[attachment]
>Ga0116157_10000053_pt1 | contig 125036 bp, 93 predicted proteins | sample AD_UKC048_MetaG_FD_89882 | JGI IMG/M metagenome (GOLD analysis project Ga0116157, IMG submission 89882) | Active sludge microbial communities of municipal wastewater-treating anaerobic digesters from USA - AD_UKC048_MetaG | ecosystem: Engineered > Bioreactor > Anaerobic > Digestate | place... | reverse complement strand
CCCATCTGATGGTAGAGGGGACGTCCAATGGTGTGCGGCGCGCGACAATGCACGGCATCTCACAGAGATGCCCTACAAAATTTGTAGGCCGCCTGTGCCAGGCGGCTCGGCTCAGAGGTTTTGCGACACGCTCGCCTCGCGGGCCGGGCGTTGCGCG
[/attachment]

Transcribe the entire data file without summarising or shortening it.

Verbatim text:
>Ga0116157_10000053_pt1 | contig 125036 bp, 93 predicted proteins | sample AD_UKC048_MetaG_FD_89882 | JGI IMG/M metagenome (GOLD analysis project Ga0116157, IMG submission 89882) | Active sludge microbial communities of municipal wastewater-treating anaerobic digesters from USA - AD_UKC048_MetaG | ecosystem: Engineered > Bioreactor > Anaerobic > Digestate | place... | reverse complement strand
CCCATCTGATGGTAGAGGGGACGTCCAATGGTGTGCGGCGCGCGACAATGCACGGCATCTCACAGAGATGCCCTACAAAATTTGTAGGCCGCCTGTGCCAGGCGGCTCGGCTCAGAGGTTTTGCGACACGCTCGCCTCGCGGGCCGGGCGTTGCGCG